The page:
“Areniscos”, tableware made from sand by Victor Castanera
Published on September 27, 2012
If we actually take the opportunity to really look at ourselves and take in everything around us, we will notice that everything that surrounds us is a product of mass production. Clothing, furniture, technology, even our food is a product of production farming and machines. Our industrial process is incredibly fast, high volume and possesses volatile consequences on our society and environment. A Barcelona designer, Victor Castanera, visualizes an alternate production and creation model within the parameters of our natural habitat where he explores how nature can move us to create a sensorial, sustainable and experiential process.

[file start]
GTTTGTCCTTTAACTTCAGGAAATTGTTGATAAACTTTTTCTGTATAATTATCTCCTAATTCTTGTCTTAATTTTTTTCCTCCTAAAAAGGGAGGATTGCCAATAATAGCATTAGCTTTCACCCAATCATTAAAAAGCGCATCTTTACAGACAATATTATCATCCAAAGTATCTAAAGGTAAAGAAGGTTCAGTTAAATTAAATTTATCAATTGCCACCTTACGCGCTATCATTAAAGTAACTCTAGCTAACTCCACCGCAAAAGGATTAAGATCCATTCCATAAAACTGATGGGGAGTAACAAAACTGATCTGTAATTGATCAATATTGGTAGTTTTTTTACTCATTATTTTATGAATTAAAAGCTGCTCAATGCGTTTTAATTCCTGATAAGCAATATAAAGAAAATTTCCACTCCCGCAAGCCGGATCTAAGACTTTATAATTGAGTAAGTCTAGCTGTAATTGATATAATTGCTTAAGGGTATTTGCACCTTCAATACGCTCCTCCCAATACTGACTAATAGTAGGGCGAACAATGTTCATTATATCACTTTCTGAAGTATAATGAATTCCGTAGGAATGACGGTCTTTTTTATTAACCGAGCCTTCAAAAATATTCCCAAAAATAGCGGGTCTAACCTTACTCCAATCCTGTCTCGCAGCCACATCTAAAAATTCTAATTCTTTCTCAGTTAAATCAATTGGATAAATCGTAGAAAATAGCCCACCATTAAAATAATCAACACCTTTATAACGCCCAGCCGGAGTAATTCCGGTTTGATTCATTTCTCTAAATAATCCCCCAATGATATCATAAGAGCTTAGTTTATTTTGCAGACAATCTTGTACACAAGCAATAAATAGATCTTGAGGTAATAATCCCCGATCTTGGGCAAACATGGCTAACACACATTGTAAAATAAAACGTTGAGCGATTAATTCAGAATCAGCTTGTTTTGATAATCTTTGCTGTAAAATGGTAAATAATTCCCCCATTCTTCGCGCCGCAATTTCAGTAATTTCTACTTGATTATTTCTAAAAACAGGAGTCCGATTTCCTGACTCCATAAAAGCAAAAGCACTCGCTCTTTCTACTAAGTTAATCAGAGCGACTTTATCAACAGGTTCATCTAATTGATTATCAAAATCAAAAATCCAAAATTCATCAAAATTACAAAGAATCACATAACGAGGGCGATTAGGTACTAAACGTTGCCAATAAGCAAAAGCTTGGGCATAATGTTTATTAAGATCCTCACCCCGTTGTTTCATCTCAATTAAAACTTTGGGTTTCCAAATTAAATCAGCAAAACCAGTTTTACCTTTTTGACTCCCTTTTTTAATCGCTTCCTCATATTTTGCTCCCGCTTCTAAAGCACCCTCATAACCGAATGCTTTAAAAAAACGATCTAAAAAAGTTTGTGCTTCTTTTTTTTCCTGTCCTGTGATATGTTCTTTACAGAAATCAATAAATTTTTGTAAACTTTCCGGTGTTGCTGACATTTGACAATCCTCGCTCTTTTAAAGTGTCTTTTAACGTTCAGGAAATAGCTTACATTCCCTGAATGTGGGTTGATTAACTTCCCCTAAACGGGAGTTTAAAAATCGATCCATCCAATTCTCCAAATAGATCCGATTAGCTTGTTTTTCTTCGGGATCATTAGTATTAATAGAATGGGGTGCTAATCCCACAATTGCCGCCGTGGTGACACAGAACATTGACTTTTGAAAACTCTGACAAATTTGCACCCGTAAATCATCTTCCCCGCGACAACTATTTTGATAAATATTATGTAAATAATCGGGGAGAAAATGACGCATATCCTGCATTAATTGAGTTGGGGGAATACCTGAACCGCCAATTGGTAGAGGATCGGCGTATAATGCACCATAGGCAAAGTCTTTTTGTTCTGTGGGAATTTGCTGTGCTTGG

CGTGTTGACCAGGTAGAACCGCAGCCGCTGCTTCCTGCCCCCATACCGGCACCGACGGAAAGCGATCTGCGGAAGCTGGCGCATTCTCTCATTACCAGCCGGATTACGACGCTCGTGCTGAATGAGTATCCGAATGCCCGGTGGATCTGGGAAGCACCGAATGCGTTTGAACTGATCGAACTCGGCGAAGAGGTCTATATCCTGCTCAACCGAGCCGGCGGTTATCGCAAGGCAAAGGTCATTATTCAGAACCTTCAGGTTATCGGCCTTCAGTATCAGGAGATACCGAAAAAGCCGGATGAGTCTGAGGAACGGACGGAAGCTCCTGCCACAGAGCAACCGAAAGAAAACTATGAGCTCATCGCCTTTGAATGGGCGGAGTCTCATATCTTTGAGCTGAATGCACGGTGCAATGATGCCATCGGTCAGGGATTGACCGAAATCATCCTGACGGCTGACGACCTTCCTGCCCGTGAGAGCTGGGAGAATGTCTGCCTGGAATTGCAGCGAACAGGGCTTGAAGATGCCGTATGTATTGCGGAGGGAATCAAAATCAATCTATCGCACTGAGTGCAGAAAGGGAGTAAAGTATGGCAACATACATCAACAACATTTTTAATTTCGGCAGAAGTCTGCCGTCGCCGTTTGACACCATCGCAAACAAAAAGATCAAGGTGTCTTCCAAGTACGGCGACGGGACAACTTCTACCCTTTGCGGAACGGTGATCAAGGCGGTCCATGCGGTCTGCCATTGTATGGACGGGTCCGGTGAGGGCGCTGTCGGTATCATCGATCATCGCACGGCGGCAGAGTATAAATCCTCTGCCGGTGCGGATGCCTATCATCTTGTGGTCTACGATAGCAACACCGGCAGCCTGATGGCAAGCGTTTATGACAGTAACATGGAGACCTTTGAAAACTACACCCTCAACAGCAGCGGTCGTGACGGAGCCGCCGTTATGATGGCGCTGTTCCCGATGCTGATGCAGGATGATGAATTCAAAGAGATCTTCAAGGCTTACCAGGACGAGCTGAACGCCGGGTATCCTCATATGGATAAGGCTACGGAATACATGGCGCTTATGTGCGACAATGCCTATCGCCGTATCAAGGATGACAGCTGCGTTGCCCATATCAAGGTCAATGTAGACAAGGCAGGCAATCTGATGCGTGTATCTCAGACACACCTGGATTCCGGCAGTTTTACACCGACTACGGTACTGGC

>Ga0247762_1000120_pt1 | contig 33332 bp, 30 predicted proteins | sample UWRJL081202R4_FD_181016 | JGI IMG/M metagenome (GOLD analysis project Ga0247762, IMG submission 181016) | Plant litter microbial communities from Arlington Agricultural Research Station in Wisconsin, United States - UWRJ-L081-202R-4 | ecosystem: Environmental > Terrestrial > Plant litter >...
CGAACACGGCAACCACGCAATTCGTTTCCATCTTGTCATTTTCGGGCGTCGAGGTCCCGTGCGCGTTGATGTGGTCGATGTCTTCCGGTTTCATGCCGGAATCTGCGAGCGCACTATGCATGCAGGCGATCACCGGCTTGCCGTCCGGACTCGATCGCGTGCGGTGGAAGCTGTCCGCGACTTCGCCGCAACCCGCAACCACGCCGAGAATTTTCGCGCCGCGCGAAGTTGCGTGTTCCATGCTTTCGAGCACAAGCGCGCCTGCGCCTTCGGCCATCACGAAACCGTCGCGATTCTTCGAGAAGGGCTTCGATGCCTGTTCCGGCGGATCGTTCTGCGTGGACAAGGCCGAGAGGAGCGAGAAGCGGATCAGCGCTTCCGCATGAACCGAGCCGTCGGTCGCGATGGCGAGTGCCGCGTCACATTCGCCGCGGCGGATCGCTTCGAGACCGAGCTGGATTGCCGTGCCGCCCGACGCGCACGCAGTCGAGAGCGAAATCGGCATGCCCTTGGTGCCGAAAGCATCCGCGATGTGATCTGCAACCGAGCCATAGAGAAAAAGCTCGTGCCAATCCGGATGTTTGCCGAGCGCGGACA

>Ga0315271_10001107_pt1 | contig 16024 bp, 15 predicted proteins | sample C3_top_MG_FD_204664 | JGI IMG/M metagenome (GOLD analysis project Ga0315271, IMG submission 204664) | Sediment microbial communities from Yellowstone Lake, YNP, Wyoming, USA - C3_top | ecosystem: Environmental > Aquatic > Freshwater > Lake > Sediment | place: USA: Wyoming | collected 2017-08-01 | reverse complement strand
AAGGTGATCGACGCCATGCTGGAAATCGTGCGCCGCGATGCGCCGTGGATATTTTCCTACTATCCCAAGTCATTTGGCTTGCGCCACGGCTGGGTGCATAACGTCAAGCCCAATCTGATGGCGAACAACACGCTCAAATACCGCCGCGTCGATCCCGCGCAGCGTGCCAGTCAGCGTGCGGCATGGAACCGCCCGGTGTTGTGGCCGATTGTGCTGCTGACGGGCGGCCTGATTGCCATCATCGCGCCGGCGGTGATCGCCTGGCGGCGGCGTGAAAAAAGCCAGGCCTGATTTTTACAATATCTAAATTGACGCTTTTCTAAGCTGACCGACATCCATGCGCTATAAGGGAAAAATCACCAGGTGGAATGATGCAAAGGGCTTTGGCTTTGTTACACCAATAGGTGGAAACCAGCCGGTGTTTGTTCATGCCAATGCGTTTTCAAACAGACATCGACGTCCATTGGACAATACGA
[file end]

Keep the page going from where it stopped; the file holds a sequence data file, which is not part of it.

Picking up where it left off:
The vision inculcates the possibility of growing a small industry that permits the simple creation of a series of products taking advantage and leveraging nature in its simplest forms, without damaging it in the process. No machines, no contamination, only a small amount of resources are needed to create the product. This industry will not only highlight the product but also the process and philosophy of natural production.
The Areniscos project is a perfect example of this methodology as Victor Castanera embarks on a process of shaping the sand by pouring water. This first steps allow the natural formation of the product’s shape and depth. Once the form is shaped, he makes sure to extract any residual corals, stones or anything that may damage and impact the mold to follow. Once the ecological acrylic resin is poured, it catalyzes with water and takes on the shape of the volume and begins to harden. The final step is a subtle and delicate excavation in order to separate the sand from the object. A simple process that creates an organic and somewhat improvised collection of plates, cups and trays that is light and beautiful in form. Areniscos demonstrates an integrated object that speaks to nature and to each one of us.